Yachting Solutions? Or Problems?

By Ronald Huber | Feb 12, 2018
Source: City of Rockland Red lines are Yachting Solutions proposed expansions of piers, including two large ones to serve as wave calmers for YS' part of the harbor.

All Rockland is a’roar over Yachting Solutions LLC’s well-intentioned, but overambitious initiative to expand its presence in the city’s inner harbor.

The plan’s gradual unveiling during recent Harbor Management Commission and City Council meetings will culminate at City Council chambers on February 14th at 5:30 pm with public comments and a full bore presentation by Yachting Solution LLC and its consultant Mike Sabatini, followed by a question & answer session. (This schedule according to City Councilor/Mayor Valli Geiger.)

The city council chambers promise to resound with the ire of a cross section of harbor users adamantly opposed to their displacement and to the degradation of the harbor as a whole.

Who benefits? Who loses? Numerous opinions have arisen, of which these stand out:

State of Maine? Submerged lands lease payments, corporate income taxes.

Federal Government? Taxes on fuel sales (Mega yachts are thirsty beasts!)

City of Rockland? Gains nothing. Loses much

Public? Nope. Let’s count the ways: 1. Reduced access between inner harbor and bay. 2. The public’s scenic vista out to the Fox Islands would be significantly reduced. 3. The annual Parade of Sail would lose its access into the inner harbor via the South Channel, providing spectators with stunning, close-up views of Maine’s fleet. 4. Amount of public fishing bottom historically open in winter, would be reduced, both directly and by the reshuffling of moorings. 5. Rockland’s South Channel would be turned into mooring sites, and closed to the windjammer's Parade of Sail and many small boat users, and , 6. Inner harbor entry and exit routes would be limited to the federal channel, which would force paddle, sail and power small pleasure craft to thread their way in and out of the inner harbor  amongst ferries, Coasties, fishing boats, cruise ships and other commercial vessel traffic.

What does Yachting Solutions get? Revenue from slips, from servicing megayachts and prestige in mega-yacht circles, thanks for federal tax dollars that will pay for 2,200 feet of new dockage at the facility, solely for eligible transient vessels,100-amp and 480V 3-phase power, in-slip fueling, and conversion of the existing gazebo into a private transient boaters’ lounge. YS is doing just fine.

What’s to be done? Number one Task: Ensure that South Channel aka the mooring channel remain open as an officially recognized municipal navigation channel. This is a matter of public safety and public convenience. An historic route must not be closed off. Extinguished. But it well could as plans proceed.

Keeping the South Channel  open: Maine state law MRSA 38 §2. Rules for channel lines; enforcement lays it out in one paragraph:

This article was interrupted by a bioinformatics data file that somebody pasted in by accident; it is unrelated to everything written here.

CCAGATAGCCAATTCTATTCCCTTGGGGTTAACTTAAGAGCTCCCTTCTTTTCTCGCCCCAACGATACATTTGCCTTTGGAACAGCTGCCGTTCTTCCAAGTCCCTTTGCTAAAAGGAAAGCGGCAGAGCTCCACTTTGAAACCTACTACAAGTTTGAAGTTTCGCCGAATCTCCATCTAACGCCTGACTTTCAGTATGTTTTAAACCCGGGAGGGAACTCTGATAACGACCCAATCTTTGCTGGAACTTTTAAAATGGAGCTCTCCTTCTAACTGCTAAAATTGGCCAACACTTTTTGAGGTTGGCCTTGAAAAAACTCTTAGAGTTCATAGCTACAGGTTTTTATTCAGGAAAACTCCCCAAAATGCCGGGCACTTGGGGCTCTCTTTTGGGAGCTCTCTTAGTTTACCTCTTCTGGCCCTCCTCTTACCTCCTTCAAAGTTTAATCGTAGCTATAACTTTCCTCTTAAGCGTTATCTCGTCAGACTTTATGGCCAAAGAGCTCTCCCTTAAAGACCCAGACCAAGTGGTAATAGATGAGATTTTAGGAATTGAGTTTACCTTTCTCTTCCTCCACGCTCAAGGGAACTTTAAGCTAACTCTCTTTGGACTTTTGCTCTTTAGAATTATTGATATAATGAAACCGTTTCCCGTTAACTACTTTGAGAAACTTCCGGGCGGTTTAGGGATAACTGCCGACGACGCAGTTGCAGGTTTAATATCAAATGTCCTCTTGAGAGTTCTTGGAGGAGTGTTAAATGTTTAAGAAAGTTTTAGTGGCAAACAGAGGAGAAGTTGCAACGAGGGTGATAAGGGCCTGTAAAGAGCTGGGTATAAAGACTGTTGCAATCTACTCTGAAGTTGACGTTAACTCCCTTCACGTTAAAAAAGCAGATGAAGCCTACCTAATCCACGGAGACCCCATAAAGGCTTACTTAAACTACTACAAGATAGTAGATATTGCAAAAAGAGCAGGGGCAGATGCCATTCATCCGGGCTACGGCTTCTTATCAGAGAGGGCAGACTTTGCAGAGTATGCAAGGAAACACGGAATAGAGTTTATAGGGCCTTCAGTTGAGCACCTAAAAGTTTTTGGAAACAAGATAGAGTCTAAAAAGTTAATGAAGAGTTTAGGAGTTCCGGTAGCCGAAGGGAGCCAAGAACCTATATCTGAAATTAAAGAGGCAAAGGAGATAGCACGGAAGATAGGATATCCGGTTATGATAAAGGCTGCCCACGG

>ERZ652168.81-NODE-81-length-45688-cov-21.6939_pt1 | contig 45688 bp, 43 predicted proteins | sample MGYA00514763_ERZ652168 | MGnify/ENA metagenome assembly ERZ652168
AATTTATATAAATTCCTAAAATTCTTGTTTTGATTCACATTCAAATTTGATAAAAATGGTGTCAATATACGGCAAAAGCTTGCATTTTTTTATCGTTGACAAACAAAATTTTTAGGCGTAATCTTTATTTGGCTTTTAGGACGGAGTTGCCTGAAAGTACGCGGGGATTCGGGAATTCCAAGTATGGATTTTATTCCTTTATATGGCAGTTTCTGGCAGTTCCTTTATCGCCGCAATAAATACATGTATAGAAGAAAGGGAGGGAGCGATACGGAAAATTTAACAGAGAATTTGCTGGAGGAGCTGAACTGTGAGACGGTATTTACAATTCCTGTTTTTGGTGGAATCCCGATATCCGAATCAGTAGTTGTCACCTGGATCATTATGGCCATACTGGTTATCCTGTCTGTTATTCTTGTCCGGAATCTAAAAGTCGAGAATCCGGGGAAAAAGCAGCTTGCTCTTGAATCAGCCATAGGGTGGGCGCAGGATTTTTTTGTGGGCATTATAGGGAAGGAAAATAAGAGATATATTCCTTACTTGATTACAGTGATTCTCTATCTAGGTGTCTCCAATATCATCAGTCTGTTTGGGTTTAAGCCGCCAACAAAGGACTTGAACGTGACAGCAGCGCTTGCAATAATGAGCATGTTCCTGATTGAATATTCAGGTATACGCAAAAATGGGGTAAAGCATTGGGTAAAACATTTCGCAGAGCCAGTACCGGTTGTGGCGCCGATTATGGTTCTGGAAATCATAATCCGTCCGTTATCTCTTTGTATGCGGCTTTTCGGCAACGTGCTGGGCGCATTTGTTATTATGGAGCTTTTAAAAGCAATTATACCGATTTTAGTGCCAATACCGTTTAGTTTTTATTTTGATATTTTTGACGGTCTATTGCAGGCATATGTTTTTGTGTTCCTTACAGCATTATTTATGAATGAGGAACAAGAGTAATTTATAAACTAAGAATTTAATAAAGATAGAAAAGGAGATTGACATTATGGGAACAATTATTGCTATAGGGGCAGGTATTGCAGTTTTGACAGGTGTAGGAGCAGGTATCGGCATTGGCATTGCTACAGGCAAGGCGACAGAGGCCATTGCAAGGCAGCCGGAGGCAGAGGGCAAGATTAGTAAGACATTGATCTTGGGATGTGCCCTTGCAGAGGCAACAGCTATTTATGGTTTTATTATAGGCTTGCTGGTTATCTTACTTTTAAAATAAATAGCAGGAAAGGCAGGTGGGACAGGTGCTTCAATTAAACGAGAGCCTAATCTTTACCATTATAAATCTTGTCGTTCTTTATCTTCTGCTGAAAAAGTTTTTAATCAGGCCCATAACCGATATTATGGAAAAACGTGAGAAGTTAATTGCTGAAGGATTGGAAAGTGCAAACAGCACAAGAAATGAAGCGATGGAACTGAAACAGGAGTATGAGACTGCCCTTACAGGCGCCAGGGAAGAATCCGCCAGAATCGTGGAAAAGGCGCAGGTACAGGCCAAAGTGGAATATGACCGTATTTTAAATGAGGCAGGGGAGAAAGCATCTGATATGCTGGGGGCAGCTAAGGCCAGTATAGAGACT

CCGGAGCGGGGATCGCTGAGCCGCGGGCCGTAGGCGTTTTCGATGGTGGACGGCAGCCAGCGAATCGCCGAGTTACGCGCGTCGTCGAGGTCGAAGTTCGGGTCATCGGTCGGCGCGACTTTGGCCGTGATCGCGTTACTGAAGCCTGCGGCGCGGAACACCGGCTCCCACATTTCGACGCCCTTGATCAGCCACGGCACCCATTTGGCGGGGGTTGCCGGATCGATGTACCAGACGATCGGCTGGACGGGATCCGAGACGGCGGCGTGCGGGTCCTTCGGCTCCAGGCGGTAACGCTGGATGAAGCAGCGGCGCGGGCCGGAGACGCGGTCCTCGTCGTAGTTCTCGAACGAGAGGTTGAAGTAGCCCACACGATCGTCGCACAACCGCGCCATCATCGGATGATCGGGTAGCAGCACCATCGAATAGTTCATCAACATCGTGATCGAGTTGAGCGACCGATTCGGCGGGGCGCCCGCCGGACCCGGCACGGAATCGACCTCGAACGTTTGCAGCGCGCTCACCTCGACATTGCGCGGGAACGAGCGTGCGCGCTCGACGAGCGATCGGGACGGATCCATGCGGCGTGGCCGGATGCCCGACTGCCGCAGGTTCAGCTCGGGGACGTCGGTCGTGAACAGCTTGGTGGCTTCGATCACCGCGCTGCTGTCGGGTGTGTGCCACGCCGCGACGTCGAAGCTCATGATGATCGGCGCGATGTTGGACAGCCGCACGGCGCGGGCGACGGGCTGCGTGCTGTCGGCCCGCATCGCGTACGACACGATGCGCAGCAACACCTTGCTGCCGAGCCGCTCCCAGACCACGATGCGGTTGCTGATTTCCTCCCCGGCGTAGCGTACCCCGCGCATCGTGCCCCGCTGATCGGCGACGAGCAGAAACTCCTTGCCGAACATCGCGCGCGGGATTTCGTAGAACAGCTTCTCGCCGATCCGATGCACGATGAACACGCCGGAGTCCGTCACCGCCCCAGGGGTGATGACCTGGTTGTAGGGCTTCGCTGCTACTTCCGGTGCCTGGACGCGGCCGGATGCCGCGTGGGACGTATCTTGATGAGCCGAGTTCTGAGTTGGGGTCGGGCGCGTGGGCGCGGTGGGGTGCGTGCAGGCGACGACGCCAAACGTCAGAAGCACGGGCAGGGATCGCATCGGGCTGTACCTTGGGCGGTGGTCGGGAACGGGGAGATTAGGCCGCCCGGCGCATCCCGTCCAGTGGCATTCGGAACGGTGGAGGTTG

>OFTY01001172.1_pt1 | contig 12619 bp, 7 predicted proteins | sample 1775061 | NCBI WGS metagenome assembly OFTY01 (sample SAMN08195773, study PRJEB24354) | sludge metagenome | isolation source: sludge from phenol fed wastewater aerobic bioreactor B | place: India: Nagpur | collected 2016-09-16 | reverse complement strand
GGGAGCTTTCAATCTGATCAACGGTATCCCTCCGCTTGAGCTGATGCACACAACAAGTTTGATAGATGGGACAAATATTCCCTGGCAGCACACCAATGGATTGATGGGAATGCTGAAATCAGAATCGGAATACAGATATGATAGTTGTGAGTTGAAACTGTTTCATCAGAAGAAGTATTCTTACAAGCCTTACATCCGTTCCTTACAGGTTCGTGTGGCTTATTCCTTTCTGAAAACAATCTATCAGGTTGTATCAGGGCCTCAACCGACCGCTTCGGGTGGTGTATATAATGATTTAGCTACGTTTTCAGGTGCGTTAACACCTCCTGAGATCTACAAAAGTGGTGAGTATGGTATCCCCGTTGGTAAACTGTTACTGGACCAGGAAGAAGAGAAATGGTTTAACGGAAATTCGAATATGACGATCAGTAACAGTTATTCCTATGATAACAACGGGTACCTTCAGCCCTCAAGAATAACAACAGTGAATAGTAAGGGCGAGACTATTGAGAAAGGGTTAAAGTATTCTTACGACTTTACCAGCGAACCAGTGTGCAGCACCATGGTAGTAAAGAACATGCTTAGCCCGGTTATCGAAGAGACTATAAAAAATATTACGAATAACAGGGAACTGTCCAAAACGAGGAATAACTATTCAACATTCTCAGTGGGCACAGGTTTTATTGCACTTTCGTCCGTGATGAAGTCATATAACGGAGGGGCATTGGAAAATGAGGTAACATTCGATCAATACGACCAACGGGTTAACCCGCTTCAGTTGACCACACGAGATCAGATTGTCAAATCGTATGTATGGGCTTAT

The municipal officers of all maritime towns and plantations, other bodies empowered to regulate municipal harbors and the county commissioners in the case of maritime unorganized townships may make rules and regulations, with suitable provision for enforcement, to keep open convenient channels for the passage of vessels in the harbors and waterways of the towns or townships for which they act, and may establish the boundary lines of those channels and assign suitable portions of their harbors and other coastal and tidal waters within their jurisdiction for anchorages.

Rockland, like all Maine coastal towns, can designate - or un-designate  harbor channels. Such decisions must be made with the consent of the Rockland City Council in consultation with the People

Yachting Solutions can be a good harbor citizen while still enjoying rising revenue by deepsixing at least half of its plan and focusing on the rest. Forget the wave attenuators/megayacht piers and other piers that would reach across the inner harbor, choking South Channel and blocking irreplaceable scenic bay views out to the Fox Islands from the public landing.

Closing the scenic commons would place Rockland be on the wrong side of, among other things, Maine’s scenic laws, which, refined by years of litigation,  make such a viewshed degrader as the Yachting Solutions proposal legally untenable, as Samoset learned to its chagrin some years ago. Any wave attenuators should be well out in the harbor and of a scale that benefits all the harbor, not only one privatized corner.

If Yachting Solutions grows within its footprint – and a smidgeon beyond – and supports keeping South Channel open, then doubtless it will earn the respect and trust of all Rocklanders. YS can pursue its growth goals without stamping on the goals of others, including those of us whose goal is simply to take in the bay in its scenic majesty from the shore and on board, whether with family, friends or solo.

A little give and take will go a long way, Yachting Solutions!

- by Ron Huber, Friends of Penobscot Bay

-Reprinted from "The Buzz"

Comments (1)
Posted by: Christopher Allen | Feb 13, 2018 17:18

Thank you Mr. Huber.

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